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For most of us, we understand that the end of a sales conversation comes down to the closing. This is one of the major points of the conversation for both parties. Without a closing, the work and effort that we have put in and the time that our customer has put in has just been a conversation. Without a closing, we are not solving any problems for our customer; we are not satisfying any of their needs. We have built trust and companionship, but have not achieved our goal to improve both parties’ lives. Yet, even knowing this, most salespeople don’t ask for a closing commitment. That needs to stop for us. We need to be there to ask for that closing. What we are doing now is running most of a marathon and then walking away without crossing the finish line even though it is in sight. We may not win, but we should at least cross that line.

There are two broad ways to ask for that closing commitment and they each work for different types of people. For those people that take a time to come to a decision about something, an incremental close is usually the way to go. These are people that we will likely talk to on multiple occasions and will have follow up questions. The incremental closing is a method to set up that final closing, it is an action to moves the process along but does not result in a final answer. This is a call to action at the end of a conversation that leads us into the next conversation and keeps our guest involved in the process. Usually, it is asking them to do some research that will support what we have been saying and builds trust with the customer. That way, when all is said and done, the closing is already set up, we have already moved them along to that decision point.

With the more direct people we deal with an immediate decision closing is the way to go. These people are not the sort to go back and forth about a decision; they want to get it done and off their plate as soon as possible. We need to be able to realize and accommodate that style and actually ask for a closing commitment at the end of the conversation. If we have identified and addressed their problem or need at this point, this should be easy and natural. If it isn’t, then we need to take a look at the rest of the process and see if we are actually improving their life or if it just a matter of our own fear of rejection that keeps us from asking for that close. If it is our fear, which is something we need to get over. Either they see the value for their lives or they don’t, it does not diminish the value of our lives or of our effort to help. If is a matter of a faulty system, that needs to be looked at and resolved so that asking for a closing is natural and easy.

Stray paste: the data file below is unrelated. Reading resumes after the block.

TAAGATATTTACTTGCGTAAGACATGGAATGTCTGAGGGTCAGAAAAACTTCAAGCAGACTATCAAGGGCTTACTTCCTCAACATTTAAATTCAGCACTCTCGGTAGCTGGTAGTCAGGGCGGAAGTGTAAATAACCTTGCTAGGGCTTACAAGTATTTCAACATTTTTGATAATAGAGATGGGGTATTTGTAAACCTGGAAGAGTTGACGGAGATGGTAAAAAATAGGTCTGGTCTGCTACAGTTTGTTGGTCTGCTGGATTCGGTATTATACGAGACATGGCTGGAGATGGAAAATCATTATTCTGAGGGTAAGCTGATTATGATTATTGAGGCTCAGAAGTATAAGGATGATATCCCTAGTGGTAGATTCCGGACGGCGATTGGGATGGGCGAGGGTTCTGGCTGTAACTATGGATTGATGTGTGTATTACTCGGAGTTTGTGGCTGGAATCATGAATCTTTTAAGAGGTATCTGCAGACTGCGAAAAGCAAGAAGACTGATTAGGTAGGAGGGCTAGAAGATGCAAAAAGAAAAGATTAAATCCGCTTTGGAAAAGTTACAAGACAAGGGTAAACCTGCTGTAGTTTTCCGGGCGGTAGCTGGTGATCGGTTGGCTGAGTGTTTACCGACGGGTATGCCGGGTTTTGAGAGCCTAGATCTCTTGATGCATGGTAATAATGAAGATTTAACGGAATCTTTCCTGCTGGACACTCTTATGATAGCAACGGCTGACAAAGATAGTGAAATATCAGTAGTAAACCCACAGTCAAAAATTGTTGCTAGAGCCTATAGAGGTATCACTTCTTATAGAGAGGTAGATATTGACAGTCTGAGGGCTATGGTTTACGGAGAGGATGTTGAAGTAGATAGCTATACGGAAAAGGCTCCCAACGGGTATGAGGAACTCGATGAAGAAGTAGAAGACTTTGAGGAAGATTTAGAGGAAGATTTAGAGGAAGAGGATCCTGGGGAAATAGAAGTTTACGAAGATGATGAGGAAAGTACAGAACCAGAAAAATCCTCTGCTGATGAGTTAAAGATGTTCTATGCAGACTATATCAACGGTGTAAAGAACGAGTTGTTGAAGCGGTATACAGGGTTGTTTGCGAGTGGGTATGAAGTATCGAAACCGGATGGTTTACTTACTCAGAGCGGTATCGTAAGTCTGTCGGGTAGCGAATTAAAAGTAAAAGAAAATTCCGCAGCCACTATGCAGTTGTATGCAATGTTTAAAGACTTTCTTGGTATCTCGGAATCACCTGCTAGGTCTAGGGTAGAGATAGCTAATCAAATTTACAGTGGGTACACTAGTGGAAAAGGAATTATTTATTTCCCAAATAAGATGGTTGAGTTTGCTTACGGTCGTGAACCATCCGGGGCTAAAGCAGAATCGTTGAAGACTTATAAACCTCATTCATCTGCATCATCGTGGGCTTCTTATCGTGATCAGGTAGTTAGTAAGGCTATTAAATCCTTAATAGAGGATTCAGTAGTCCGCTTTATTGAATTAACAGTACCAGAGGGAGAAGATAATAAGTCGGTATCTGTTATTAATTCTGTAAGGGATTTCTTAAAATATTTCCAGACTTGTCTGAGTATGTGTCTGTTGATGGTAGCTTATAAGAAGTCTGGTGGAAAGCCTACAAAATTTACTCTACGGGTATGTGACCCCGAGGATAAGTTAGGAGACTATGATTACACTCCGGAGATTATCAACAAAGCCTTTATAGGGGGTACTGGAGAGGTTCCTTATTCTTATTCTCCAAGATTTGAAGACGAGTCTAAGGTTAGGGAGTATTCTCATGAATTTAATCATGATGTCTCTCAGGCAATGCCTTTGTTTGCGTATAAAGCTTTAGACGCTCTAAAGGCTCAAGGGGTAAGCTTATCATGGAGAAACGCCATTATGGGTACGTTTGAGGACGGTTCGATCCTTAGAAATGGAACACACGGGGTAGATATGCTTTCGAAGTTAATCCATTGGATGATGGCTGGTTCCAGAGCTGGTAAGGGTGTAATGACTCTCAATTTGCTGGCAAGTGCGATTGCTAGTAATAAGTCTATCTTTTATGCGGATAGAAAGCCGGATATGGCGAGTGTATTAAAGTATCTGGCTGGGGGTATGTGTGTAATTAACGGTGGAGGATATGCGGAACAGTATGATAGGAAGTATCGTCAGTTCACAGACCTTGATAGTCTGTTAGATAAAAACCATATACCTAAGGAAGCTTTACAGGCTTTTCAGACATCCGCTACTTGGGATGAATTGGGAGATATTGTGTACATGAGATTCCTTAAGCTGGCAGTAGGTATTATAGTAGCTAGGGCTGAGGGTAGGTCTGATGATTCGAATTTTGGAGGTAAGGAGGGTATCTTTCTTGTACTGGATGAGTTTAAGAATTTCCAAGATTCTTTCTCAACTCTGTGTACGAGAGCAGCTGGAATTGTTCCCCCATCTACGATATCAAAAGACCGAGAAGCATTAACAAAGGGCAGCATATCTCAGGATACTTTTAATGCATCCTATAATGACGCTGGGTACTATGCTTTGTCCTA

What steps are you going to take at this point to make sure to separate yourself from the pack and actually ask for a closing? I use a tally sheet that lists the conversations I have compared to the ones that I ask for a close on. It is a startling visual for myself and drives me to ask more than I would naturally. Come up with something that works for you and actually ask. If you don’t ask, you are assuming they are a no, and that is a bad road to let yourself wander down.


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